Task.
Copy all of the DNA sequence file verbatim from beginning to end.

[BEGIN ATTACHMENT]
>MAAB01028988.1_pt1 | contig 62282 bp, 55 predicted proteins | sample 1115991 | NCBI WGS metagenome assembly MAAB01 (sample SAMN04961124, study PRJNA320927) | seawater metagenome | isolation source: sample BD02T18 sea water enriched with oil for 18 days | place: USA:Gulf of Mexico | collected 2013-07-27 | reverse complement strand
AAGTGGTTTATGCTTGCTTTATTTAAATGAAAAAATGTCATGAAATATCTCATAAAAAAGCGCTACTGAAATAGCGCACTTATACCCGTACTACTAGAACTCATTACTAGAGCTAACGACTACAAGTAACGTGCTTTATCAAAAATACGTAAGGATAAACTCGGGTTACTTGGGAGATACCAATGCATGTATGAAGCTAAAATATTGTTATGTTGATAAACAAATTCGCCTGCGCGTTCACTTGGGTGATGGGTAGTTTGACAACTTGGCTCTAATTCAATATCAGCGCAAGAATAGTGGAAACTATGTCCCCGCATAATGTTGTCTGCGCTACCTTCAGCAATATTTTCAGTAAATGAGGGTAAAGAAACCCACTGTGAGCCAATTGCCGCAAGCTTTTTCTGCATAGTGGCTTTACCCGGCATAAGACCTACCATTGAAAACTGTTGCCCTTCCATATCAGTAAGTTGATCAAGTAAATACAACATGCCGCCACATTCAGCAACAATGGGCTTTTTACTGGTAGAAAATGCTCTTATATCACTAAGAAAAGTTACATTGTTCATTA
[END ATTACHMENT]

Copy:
>MAAB01028988.1_pt1 | contig 62282 bp, 55 predicted proteins | sample 1115991 | NCBI WGS metagenome assembly MAAB01 (sample SAMN04961124, study PRJNA320927) | seawater metagenome | isolation source: sample BD02T18 sea water enriched with oil for 18 days | place: USA:Gulf of Mexico | collected 2013-07-27 | reverse complement strand
AAGTGGTTTATGCTTGCTTTATTTAAATGAAAAAATGTCATGAAATATCTCATAAAAAAGCGCTACTGAAATAGCGCACTTATACCCGTACTACTAGAACTCATTACTAGAGCTAACGACTACAAGTAACGTGCTTTATCAAAAATACGTAAGGATAAACTCGGGTTACTTGGGAGATACCAATGCATGTATGAAGCTAAAATATTGTTATGTTGATAAACAAATTCGCCTGCGCGTTCACTTGGGTGATGGGTAGTTTGACAACTTGGCTCTAATTCAATATCAGCGCAAGAATAGTGGAAACTATGTCCCCGCATAATGTTGTCTGCGCTACCTTCAGCAATATTTTCAGTAAATGAGGGTAAAGAAACCCACTGTGAGCCAATTGCCGCAAGCTTTTTCTGCATAGTGGCTTTACCCGGCATAAGACCTACCATTGAAAACTGTTGCCCTTCCATATCAGTAAGTTGATCAAGTAAATACAACATGCCGCCACATTCAGCAACAATGGGCTTTTTACTGGTAGAAAATGCTCTTATATCACTAAGAAAAGTTACATTGTTCATTA